Abiological synthesis of polymer precursors is a long way from creating genetic polymers like RNA and DNA. These genetic polymers have one property that at first glance seems not conducive to a genetic molecule. Both are polyanions, which must be packed into a cell and folded onto itself to form the classic dsDNA helix and many different RNA structures. This problem is solved to some degree by the presence of counterions that help mask the charge on the negative backbone of the nucleic acids. The presence of phosphate in the phospodiester backbone linkage does confer an important advantage over other possible links (carboxylic acid esters, amides and anhydrides). The electrophilic phosphorous atom is hindered from nucleophilic attack by the negative O attached to the phosphorous. Also, the phosphorous is sp3 hybridized compared to the sp2 hybridization of the electrophilic carbon atom in anhydrides, esters, and amides, and hence is less accessible to nucleophilic attack. Most people now believe that RNA, which can act both as an enzyme and genetic template, preceded DNA as the genetic carrier. The evolution of DNA as the primary genetic carrier required an enzyme to convert ribose to deoxyribose. This would make the nucleic acid less likely to cleave at the phosphodiester bond with the replacement of a nucleophilic 2' OH with an H, and make the genetic molecule more stable. Other types of genetic carriers might have preceded the RNA world, especially if the monomer required could be more readily synthesized from abiological sources. One such alternative are threose nucleic acids (TNA). Synthetics ssTNA can base pair with either RNA, DNA, or itself to form duplexes.
Other possible candidate include peptide nucleic acids (PNA). These can also form double stranded structures with DNA, RNA, or PNA single strands. They were initially designed to bind to dsDNA in the major grove forming a triple-stranded structure. Binding could alter DNA activity, possibly by inhibiting transcription, for example. The structure of a single-stranded PNA is shown. Note that the backbone, a polymer of N-(2-aminoethyl)glycine (AEG) which can be made in prebiotic soups, is not charged, making it easier to bind to dsDNA. AEG polymerizes at 100oC to form the backbone.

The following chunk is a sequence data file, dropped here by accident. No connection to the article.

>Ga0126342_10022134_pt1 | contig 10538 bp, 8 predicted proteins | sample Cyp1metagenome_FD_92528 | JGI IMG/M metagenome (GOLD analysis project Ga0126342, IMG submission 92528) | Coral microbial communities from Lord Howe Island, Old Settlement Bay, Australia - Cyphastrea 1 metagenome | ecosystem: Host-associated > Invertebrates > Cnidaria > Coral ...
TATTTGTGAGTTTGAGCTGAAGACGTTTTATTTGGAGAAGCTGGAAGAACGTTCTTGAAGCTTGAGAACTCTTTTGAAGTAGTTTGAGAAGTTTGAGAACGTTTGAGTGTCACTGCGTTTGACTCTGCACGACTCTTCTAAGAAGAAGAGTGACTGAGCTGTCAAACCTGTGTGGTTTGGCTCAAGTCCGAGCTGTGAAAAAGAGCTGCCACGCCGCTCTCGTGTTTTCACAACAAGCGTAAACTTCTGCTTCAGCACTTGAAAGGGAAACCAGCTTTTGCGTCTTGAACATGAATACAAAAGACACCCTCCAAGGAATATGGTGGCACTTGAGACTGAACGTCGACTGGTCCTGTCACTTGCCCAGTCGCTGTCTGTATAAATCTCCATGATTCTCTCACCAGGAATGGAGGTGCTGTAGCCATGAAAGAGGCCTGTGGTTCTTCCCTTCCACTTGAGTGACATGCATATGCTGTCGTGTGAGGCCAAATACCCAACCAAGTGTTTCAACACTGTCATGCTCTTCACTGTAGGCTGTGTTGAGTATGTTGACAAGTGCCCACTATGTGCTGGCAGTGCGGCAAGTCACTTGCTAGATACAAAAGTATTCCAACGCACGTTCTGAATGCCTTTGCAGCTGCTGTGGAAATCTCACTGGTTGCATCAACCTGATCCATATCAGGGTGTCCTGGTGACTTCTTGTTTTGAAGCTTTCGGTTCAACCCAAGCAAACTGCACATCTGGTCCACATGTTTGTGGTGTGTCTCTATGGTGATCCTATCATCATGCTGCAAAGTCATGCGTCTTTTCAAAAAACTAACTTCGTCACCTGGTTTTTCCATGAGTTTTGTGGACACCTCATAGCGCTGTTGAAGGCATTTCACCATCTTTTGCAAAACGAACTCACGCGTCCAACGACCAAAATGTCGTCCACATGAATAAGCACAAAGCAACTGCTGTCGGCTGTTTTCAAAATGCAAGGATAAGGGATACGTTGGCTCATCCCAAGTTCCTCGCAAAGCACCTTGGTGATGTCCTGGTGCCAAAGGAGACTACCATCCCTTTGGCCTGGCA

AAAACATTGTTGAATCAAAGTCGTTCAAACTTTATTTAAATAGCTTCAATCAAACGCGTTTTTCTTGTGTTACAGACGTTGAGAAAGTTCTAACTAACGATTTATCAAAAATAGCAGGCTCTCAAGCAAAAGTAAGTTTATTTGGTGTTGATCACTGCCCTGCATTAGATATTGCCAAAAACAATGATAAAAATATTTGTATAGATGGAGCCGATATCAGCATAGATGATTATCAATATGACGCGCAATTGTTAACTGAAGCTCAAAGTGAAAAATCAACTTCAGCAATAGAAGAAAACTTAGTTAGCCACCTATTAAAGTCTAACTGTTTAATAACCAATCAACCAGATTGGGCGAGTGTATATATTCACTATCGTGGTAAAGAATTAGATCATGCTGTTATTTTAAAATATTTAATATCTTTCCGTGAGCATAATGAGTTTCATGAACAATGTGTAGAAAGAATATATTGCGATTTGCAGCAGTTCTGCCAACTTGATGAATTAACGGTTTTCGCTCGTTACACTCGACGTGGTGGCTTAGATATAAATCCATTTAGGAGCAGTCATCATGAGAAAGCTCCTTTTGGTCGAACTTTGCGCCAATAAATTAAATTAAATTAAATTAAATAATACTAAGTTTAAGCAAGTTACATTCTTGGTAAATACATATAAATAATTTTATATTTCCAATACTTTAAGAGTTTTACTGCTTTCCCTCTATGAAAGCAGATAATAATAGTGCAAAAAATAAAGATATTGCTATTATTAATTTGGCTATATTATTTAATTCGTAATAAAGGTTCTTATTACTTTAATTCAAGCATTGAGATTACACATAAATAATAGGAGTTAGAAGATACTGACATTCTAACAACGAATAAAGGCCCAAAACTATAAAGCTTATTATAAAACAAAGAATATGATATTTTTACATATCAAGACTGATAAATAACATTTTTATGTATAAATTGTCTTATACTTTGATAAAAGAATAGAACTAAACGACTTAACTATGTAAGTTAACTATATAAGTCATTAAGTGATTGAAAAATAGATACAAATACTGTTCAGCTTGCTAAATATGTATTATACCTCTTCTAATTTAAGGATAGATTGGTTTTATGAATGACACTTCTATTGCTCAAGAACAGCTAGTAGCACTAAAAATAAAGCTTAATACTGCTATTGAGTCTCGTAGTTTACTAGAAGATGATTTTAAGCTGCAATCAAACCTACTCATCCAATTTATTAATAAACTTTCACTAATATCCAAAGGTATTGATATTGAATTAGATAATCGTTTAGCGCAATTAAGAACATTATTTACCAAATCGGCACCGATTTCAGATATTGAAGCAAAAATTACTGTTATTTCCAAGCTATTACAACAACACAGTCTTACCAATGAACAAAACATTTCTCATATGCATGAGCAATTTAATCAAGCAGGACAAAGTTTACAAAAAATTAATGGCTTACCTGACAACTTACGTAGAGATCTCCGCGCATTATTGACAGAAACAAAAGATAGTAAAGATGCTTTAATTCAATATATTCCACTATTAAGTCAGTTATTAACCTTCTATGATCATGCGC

In addition to changing the backbone, additional bases other than A, C, T, G, and U can be accommodated into dsDNA and ssRNA molecules (Brenner, 2004)
In a recent extension, Pinheiro et al have shown that 6 different foreign backbone architectures can produce xeno-nucleic acids (XNAs) that can be replicated by engineered polymerases which make XNAs from a complementary DNA strand, and a polymerase that can make a complementary copy of DNA from an XNA. XNAs can also be evolved as aptamers to bind specific target molecules. The investigators replaced the deoxyribose and ribose backbone sugar with xenoanalogs (congeners) including 1,5-anhydrohexitol (HNAs), cyclohexene (CeNA), 2'-O,4'-C-methylene-b-D ribose (locked nucleic acids - LNA), L-arabinose (LNA), 2'-fluoro-L-arabinose (FANAs) and threose (TNAs) as shown in the figure below.
Figure: Xeno-nucleic acid sugar congeners
Polymers of these XNA can bind to complementary RNA and DNA and as such act as nuclease-resistant inhibitors of translation and transcription.
Von Kiedrowski, in an experiment similar to the self-replication of peptides described above, has shown that a single stranded 14 mer DNA strand, when immobilized on a surface, can serve as a template for the binding of complementary 7 mers and their conversion to 14 mers. When released by base, this process can occur with exponential growth of the complementary 14 mers. (von Kiedrowski Nature, 396, Nov 1998). Ferris has shown that if the clay montmorillonite is added to an aqueous solution of diadensosine pyrophosphate, polymerization occurs to produce 10 mers which are 85% linked in a 5' to 3' direction.